Many years ago, I met one of the most amazing people-- his name is Ray Almgren, and his job is to take the wildest ideas of Dr. James Truchard, CEO of National Instruments, turn them into marketable ideas and share them with the world. His title is VP Marketing.
But Almgren's real job is to be one of the most important spark plugs in the STEM movement. He was one of the people who negotiated National Instruments' important contribution to the LEGO Mindstorm game (the programming software is LabVIEW with a child-friendly GUI) and National Instruments' even more amazing contribution to FIRST robotics a couple of years ago.
Most people who are now waking up to the importance of STEM in revitalizing manufacturing in North America have no idea who Ray is, or what an enormous contribution he has made. Somehow, for a marketing guy, he is remarkably self-effacing.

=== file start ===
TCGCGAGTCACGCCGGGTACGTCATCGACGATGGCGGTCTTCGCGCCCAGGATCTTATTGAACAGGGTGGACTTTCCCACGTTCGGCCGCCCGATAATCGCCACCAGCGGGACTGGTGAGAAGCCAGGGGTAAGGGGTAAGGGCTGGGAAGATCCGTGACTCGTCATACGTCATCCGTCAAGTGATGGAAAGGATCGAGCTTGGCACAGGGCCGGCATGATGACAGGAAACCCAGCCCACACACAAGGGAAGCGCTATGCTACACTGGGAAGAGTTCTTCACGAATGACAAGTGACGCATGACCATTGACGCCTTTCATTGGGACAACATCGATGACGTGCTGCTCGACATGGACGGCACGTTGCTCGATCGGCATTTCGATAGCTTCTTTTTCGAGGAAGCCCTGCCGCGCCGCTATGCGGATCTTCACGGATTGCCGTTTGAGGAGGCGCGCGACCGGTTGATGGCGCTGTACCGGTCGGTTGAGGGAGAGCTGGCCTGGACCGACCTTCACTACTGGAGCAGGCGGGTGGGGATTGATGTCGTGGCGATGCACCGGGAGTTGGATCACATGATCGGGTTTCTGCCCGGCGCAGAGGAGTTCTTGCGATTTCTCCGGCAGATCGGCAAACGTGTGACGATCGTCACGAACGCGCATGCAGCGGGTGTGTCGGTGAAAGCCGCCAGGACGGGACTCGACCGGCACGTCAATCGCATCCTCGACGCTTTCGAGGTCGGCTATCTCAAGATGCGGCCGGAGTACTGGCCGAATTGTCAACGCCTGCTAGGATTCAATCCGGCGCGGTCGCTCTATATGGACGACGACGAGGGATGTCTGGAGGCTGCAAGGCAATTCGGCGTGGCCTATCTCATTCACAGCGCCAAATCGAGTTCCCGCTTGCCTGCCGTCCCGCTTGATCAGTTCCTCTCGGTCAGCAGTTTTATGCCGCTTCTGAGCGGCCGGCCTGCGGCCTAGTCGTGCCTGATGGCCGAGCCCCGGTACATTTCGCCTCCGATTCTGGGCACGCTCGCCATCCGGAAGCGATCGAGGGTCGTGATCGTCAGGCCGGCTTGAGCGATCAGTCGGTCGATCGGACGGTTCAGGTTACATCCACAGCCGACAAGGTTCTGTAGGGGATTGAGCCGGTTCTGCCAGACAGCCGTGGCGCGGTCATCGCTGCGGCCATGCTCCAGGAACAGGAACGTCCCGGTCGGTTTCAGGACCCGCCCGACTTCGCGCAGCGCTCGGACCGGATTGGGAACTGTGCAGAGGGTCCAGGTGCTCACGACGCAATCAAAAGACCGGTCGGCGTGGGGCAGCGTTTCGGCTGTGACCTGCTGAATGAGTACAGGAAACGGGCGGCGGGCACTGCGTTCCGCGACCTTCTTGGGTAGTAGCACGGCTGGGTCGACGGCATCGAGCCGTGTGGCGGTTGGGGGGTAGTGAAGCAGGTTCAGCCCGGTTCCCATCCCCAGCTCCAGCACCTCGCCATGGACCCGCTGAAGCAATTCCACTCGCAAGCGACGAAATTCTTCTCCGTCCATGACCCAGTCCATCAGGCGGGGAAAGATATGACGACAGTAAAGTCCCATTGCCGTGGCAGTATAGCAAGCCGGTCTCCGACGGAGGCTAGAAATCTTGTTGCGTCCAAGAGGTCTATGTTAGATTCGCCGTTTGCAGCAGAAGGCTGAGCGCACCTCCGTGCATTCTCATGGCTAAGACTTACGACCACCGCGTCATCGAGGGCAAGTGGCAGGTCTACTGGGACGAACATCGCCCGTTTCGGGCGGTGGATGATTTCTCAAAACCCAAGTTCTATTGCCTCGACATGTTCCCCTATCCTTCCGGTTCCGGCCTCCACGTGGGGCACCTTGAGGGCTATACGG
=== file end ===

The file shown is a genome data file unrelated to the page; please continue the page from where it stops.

He's written an opinion piece for InTech magazine which lays it plainly on the line about STEM.
"The U.S. Bureau of Labor and Statistics reports that job opportunities in STEM fields are expected to grow significantly over the next five years, growing twice as fast as non-STEM industries," Almgren writes. "In spite of this growing need, today’s students are losing interest in these disciplines and pursuing other career choices. Furthermore, university students who do obtain engineering degrees are experiencing a major disconnect between the concepts they have learned in their studies and the practical applications to real-world problems they face in the workforce. So how do we make a lasting impression on young students and keep them engaged throughout the education continuum?"
He goes on to explain that there are simple, cost effective solutions to getting students engaged and keeping them so, such that they want careers in manufacturing. Adopting hands-on learning experiences and providing dedicated role models are two of the most important.
Take the time to read this excellent article, and while you're doing that, think about how you're going to help us create the STEM-educated job holders that will carry North American manufacturing into the second half of the 21st Century. Hoping someone will do it just doesn't cut it. If you don't help, who will?